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Why students don’t always win as consumers

With student satisfaction being touted as a big driver of HE in the future, how does the student experience come into play?

The term ‘student experience’ means a great many things. Each experience is unique, as well as each person’s definition.

Individual definitions are likely to change too. If I ask you what experience you are looking for as a Fresher, your answers then are bound to be different once you’re in your final year.

photo by Cesar Augusto Serna Sz

photo by Cesar Augusto Serna Sz

University of Hertfordshire vice-chancellor, Quintin McKellar, recently highlighted his concern that students don’t necessarily think of education when considering the ‘student experience’.

And after I read the book, “The Marketisation of Higher Education and the Student as Consumer“, a consumer model of HE is not as clear cut as putting students in charge and allowing the market to work wonderfully from it. This post features some of the key details I discovered in the book.

The ‘student as consumer’ mentality brings about instability, as Joanna Williams explains:

“With a diminished sense of their subjectivity, students may not have such a firm belief in themselves as resilient, capable actors and instead might see themselves as vulnerable, fragile and in need of support.” [p.178]

Student experience simply cannot be measured. You can attempt to weigh things up yourself, but it’s hard to describe those years to anyone else. And, as Jones-Devitt & Samiei suggest, “what cannot be easily measured is often valued as worthless.” [p.96]

But wait… The student experience is valued more than ever. Are the authors incorrect in their statement? No. There is still great discomfort when something cannot be quantified satisfactorily.

However, the desire to find a measure of student experience outweighs the thought that it is worthless. The thinking goes that we must be able to measure quality of experience, because it does hold worth.

Attempts to measure satisfaction exist, but they cannot provide a complete picture. For instance, the National Student Survey acts as a guide, not an unquestionable truth.

For an institution, learning must be key to student experience. Without learning as a scaffold to everything else, the term ‘higher education’ might as well be meaningless:

“Quality must not be jettisoned for other institutional priorities – since pedagogically speaking there can be no other greater priority for a university. Put another way, there is no point in growth, or in more ‘market share’ of applicants, or brighter cafeterias, or higher league table positions, unless such things transparently feed into enhancing this ‘Archimedean-like’ point.” [Scullion, Molesworth, Nixon – p.234]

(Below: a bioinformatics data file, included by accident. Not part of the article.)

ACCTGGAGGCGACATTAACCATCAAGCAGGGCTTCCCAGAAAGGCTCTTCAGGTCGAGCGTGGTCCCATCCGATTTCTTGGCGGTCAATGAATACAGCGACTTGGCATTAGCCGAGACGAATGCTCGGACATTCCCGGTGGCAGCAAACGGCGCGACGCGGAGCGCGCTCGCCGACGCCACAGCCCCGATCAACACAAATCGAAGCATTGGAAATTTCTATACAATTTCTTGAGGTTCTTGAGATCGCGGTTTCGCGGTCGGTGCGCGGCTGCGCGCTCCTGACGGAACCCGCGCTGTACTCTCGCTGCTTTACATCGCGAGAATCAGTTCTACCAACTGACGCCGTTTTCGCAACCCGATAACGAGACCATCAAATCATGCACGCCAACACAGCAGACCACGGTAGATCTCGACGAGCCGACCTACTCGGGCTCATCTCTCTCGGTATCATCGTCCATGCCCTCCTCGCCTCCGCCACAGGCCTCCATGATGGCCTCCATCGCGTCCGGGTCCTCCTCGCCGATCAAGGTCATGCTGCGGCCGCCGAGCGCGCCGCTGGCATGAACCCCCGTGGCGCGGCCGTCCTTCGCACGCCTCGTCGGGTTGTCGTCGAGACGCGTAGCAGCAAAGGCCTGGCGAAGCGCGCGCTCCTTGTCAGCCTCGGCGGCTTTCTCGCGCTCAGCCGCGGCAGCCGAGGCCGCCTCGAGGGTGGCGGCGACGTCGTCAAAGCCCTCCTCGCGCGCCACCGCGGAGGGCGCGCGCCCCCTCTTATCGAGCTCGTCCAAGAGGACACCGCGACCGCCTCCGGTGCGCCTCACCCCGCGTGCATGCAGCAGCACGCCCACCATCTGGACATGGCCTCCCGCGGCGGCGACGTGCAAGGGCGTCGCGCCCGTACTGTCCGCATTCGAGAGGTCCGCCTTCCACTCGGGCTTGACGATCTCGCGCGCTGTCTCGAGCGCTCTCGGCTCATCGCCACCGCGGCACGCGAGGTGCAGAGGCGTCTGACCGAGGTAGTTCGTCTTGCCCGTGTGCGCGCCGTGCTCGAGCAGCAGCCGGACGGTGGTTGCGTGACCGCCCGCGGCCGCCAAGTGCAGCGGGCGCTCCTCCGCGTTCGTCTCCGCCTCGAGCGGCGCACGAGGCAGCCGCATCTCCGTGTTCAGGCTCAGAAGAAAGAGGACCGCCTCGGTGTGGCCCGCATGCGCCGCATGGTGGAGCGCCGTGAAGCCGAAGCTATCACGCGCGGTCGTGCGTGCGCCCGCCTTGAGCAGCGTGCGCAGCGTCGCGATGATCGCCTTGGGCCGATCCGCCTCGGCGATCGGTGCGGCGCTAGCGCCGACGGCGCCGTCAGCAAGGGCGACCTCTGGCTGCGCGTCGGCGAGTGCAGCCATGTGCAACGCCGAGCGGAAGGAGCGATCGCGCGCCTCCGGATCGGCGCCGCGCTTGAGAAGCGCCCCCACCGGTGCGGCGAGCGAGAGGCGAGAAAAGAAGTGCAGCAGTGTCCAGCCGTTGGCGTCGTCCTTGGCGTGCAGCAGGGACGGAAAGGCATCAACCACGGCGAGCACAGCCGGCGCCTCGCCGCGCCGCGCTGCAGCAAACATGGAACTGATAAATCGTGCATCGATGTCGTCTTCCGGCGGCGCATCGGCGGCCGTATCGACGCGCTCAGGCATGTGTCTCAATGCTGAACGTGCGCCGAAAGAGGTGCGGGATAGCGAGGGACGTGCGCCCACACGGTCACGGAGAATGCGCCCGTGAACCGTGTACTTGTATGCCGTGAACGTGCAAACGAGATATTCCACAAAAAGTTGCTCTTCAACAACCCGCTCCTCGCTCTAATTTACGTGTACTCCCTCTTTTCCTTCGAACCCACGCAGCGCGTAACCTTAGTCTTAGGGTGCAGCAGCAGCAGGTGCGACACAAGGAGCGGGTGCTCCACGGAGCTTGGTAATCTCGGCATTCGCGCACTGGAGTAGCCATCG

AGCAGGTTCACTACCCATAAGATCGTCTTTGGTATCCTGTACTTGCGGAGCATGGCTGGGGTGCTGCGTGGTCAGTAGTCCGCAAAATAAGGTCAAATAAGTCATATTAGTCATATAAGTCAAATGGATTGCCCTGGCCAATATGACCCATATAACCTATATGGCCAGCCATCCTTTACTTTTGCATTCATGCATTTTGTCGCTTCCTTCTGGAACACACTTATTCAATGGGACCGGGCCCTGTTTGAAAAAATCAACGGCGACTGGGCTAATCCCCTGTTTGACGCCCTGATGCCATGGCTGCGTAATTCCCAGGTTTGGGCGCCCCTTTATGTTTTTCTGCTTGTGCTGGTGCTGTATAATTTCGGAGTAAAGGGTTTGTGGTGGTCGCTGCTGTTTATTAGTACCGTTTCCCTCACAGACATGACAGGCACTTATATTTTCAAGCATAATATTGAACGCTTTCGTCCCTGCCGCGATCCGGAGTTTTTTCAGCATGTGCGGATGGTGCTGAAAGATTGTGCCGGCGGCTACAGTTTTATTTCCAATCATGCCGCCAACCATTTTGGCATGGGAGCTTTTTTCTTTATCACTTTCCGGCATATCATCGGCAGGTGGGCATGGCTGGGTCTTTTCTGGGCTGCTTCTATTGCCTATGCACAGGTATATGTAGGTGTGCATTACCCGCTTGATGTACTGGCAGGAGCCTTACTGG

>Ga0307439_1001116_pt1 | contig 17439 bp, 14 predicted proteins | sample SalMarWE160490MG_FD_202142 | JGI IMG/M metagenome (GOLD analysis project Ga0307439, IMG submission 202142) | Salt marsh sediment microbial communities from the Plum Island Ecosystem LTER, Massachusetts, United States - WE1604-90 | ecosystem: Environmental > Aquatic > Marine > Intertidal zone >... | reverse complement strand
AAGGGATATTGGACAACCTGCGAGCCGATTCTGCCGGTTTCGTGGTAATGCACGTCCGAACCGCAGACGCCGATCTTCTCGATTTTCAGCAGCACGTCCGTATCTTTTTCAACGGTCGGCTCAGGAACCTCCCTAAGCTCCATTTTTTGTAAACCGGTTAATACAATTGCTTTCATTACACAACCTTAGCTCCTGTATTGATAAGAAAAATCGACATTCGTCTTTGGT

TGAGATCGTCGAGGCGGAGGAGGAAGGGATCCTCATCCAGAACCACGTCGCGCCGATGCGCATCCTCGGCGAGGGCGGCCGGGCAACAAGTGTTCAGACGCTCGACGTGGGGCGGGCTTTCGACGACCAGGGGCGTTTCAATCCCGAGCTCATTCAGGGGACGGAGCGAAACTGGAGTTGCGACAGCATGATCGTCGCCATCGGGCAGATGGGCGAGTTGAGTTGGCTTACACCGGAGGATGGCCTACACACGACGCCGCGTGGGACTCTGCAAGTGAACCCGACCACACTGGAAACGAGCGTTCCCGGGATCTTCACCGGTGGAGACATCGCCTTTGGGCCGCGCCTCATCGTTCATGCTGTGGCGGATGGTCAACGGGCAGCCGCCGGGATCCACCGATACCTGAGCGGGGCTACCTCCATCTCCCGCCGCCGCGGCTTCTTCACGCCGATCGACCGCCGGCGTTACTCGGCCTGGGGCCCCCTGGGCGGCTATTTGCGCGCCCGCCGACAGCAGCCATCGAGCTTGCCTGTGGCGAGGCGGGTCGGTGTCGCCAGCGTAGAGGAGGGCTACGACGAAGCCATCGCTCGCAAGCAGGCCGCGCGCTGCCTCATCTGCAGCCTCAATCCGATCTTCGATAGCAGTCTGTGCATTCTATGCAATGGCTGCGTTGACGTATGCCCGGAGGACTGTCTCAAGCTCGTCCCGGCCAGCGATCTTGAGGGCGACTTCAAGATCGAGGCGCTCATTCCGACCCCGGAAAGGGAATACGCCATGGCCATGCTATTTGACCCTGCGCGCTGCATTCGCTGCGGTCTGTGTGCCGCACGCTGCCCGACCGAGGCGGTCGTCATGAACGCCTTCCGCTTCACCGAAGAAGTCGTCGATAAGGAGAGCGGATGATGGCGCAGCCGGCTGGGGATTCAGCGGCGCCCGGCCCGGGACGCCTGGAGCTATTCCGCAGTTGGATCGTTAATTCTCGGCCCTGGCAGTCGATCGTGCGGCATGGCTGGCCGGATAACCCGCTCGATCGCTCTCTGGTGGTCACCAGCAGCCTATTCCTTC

Academic quality and student satisfaction are important regardless of consumer culture. A lovely, new coffee shop may be a great addition on campus, but it can’t hold all aspects of experience together. If the coffee shop gave you chocolate sprinkles without the drink underneath, you’d be confused. Similarly, higher education must go beyond chocolate sprinkles.

Quality isn’t the only issue, though. If a course is demanding and a great challenge to you as a student, institutions fear that satisfaction will drop. Students, understandably, seek out the easiest routes in their education.

But the ‘easiest route’ doesn’t equal the route where least work and learning takes place. These two ideas are easily confused. I’ve been guilty of it. Most of us are from time to time.

Of course we would prefer the least cumbersome route. Challenging, yes. But not a pointless slog or unreasonable shortcut.

Tuition fees do not ensure someone receives a degree as a matter of course. We frown on individuals who pay money for fake certificates and qualifications from non-existent universities. The route is easy, but it’s not valid.

Nevertheless, institutions are caught between a rock and a hard place. Give too much choice and learning suffers. Give too little choice and there’s uproar:

“[If universities] limit choice (as students claim to want), but in doing so aim for ‘compulsory’ challenge, complexity and difficulty, they are likely to see increased student dissatisfaction and, within the logic of the marketplace, find their customers going elsewhere. Attractive educational choice for students is choice that makes things easy or pleasant, but attractive choice for education is choice that requires reflection, complexity, challenge and therefore often the sort of dissonance and angst that good marketing usually works hard to eliminate.” [Nixon, Scullion, Molesworth – pp.206/7]